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Barrette Outdoor Living, Inc. v. Michigan Resin Representatives

United States District Court, E.D. Michigan, Southern Division

January 7, 2015

MICHIGAN RESIN REPRESENTATIVES, a Michigan limited liability company, et al., Defendants.


GERSHWIN A. DRAIN, District Judge.

Presently before the Court is Defendant John H. Lemanski's Motion for Reconsideration, filed on December 29, 2014. Defendant seeks reconsideration of this Court's December 4, 2014, Order Overruling his Objections to Magistrate Judge Michael Hluchaniuk's Order Denying Defendant's Motion to Dismiss or, in the Alternative, to Compel Discovery. Upon review of Defendant's present motion, the Court concludes that Defendant has failed in his burden to show a palpable defect by which this Court has been misled nor that a different disposition of this Court's December 4, 2014, Order is warranted.

Local Rule 7.1(h)(3) of the Local Rules of the United States District Court for the Eastern District of Michigan provides:

Generally, and without restricting the Court's discretion, the Court will not grant motions for rehearing or reconsideration that merely present the same issues ruled upon by the Court, either expressly or by reasonable implication. The movant must not only demonstrate a palpable defect by which the Court and the parties and other persons entitled to be heard on the motion have been misled but also show that correcting the defect will result in a different disposition of the case.

E.D. Mich. L.R. 7.1(h)(3). "A palpable defect' is a defect that is obvious, clear, unmistakable, manifest, or plain.'" United States v. Lockett, 328 F.Supp.2d 682, 684 (E.D. Mich. 2004) (citing United States v. Cican, 156 F.Supp.2d 661, 668 (E.D. Mich. 2001)). "[A] motion for reconsideration is not properly used as a vehicle to re-hash old arguments or to advance positions that could have been argued earlier but were not." Smith ex rel. Smith v. Mount Pleasant Pub. Sch., 298 F.Supp.2d 636, 637 (E.D. Mich. 2003) (citing Sault Ste. Marie Tribe of Chippewa Indians v. Engler, 146 F.3d 367, 374 (6th Cir.1998)).

A party may also move pursuant to Rule 59(e) of the Federal Rules of Civil Procedure for reconsideration of a court's prior ruling. Reconsideration is generally warranted under Rule 59(e) "if there is clear error of law, newly discovered evidence, an intervening change in controlling law, or to prevent manifest injustice." Gencorp, Inc. v. American Int'l Underwriters, 178 F.3d 804, 834 (6th Cir. 1999) (internal citations omitted). Similar to the local rule, Rule 59(e) motions "are not intended as a vehicle to relitigate previously considered issues; should not be utilized to submit evidence which could have been previously submitted in the exercise of reasonable diligence; and are not the proper vehicle to attempt to obtain a reversal of a judgment by offering the same arguments previously presented." Kenneth Henes Special Projects Procurement v. Continental Biomass Industries, Inc., 86 F.Supp.2d 721, 726 (E.D. Mich. 2000). A Rule 59(e) motion is "an extraordinary remedy and should be granted sparingly." Plaskon Elec. Materials, Inc. v. Allied-Signal, Inc., 904 F.Supp. 644, 669 (N.D. Ohio 1995).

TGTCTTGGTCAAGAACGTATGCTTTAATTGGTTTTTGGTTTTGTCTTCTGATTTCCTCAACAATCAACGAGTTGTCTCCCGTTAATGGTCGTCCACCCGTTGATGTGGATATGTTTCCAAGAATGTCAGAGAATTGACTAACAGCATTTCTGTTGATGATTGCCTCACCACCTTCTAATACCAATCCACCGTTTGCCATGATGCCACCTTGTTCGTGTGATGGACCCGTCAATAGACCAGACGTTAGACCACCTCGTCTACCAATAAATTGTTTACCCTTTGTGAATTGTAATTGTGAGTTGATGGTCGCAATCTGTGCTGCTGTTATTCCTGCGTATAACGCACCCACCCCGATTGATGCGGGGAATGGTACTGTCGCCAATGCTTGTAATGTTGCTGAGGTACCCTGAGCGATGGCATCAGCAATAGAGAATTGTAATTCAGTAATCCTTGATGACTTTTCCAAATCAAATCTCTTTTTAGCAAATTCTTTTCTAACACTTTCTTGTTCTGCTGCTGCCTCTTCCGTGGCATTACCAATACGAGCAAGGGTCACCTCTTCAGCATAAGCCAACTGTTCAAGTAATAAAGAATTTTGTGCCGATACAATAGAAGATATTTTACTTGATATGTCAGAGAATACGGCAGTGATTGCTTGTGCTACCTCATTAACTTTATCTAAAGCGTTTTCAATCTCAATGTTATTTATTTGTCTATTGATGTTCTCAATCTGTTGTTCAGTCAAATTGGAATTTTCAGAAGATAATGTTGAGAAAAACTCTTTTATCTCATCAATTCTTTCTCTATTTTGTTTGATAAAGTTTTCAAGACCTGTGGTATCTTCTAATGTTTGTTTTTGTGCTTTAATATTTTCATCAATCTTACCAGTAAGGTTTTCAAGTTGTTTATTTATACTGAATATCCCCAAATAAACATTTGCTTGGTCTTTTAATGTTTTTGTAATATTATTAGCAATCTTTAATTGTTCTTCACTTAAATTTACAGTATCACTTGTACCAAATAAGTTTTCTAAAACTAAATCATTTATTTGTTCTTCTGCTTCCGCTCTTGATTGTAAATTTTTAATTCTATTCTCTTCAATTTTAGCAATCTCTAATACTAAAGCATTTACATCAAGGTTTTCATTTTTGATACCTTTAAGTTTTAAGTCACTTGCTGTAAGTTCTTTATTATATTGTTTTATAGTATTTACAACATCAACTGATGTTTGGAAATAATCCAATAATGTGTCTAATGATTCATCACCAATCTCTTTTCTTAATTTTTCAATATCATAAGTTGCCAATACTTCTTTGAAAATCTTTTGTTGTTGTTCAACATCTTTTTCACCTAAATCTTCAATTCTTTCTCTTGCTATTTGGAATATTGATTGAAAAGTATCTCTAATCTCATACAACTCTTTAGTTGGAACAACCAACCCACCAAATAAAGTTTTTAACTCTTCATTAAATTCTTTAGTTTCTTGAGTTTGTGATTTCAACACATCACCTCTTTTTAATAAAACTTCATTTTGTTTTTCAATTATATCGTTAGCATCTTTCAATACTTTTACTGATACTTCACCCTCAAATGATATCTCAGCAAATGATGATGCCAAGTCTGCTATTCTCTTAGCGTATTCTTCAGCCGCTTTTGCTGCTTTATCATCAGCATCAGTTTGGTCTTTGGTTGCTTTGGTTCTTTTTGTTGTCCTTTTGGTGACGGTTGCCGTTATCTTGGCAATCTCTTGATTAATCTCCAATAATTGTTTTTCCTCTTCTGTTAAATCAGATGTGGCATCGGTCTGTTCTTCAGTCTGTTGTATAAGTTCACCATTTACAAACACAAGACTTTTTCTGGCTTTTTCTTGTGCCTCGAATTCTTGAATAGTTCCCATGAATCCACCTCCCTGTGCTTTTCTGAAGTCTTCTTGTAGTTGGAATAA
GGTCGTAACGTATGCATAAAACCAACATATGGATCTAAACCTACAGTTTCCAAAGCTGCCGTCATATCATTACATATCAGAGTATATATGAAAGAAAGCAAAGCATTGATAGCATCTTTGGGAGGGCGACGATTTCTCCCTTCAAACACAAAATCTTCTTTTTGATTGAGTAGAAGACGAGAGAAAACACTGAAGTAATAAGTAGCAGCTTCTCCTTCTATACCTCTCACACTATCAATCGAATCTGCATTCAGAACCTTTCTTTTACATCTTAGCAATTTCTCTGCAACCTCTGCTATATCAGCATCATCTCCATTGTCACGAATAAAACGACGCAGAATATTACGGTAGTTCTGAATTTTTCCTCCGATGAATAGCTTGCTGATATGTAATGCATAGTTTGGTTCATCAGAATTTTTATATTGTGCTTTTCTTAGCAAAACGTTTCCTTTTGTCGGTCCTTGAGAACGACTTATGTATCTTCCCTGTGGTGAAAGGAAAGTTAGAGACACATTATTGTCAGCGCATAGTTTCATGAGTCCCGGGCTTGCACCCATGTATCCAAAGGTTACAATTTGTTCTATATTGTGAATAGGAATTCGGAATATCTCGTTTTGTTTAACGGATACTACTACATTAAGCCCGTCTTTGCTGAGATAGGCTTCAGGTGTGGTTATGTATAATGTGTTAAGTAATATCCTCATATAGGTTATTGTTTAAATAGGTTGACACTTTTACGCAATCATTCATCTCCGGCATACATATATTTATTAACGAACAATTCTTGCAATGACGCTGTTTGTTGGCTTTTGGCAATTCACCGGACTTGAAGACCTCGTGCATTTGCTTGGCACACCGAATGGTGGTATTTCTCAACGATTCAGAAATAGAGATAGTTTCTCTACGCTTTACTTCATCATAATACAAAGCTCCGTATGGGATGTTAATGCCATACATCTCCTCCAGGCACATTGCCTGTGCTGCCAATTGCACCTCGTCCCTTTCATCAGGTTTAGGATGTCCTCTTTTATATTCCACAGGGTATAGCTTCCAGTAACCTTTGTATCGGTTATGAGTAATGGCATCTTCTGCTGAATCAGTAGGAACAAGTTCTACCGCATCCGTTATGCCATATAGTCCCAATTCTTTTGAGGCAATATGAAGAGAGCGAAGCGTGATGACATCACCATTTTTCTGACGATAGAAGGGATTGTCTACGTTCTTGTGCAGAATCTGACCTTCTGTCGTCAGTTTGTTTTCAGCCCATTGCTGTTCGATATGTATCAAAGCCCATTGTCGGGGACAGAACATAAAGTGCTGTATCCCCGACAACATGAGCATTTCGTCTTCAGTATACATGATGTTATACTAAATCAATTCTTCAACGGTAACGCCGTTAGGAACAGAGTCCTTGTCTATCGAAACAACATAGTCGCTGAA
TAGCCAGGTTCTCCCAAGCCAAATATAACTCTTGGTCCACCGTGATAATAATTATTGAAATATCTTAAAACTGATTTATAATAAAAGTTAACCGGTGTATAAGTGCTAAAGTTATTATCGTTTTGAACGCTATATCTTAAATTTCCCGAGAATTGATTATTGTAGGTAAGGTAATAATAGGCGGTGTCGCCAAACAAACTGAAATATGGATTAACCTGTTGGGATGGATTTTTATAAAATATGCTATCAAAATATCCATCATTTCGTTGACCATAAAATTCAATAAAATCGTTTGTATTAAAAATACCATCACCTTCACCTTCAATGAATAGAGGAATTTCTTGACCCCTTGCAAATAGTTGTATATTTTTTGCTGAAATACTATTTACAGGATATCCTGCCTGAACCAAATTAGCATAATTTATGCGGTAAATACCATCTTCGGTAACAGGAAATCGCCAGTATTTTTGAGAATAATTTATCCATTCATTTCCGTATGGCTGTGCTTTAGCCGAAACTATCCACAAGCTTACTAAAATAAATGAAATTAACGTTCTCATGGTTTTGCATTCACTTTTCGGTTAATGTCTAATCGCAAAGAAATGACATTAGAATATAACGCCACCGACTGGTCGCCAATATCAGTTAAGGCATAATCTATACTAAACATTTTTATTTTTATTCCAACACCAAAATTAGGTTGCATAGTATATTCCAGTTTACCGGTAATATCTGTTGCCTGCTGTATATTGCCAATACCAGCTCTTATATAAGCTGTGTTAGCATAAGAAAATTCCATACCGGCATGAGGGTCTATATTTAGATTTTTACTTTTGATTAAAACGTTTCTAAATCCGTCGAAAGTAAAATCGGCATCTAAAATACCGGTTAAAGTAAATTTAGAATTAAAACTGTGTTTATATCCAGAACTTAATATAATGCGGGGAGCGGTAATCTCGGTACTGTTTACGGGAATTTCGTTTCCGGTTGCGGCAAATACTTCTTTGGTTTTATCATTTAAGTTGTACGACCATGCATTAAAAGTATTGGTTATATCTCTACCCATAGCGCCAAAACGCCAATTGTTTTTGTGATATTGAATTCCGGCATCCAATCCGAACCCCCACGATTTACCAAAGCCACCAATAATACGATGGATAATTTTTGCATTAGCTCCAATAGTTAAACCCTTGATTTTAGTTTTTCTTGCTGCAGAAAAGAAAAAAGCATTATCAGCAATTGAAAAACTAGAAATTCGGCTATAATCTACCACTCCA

Here, Defendant is merely rearguing positions raised in his Objections which have already been considered by this Court. Such arguments are not properly brought under Local Rule 7.1(h)(3) or Rule 59(e). Defendant suggests that Plaintiff's purported discovery abuses warrant the dismissal of the Complaint.[1] Defendant's disagreement with this Court's December 4, 2014, Order does not justify reconsideration. Moreover, Defendant's assertion that this Court has somehow applied "new standards of review" to his Objections is wholly without merit and warrants no further discussion. See Mot. at 9.

Accordingly, Defendant's attempt to obtain reversal of this Court's December 4, 2014, Order by presenting arguments already ruled on by this Court and by raising frivolous arguments without support in the law or record warrant the denial of the instant motion. Defendant's Motion for Reconsideration [#217] is therefore DENIED.


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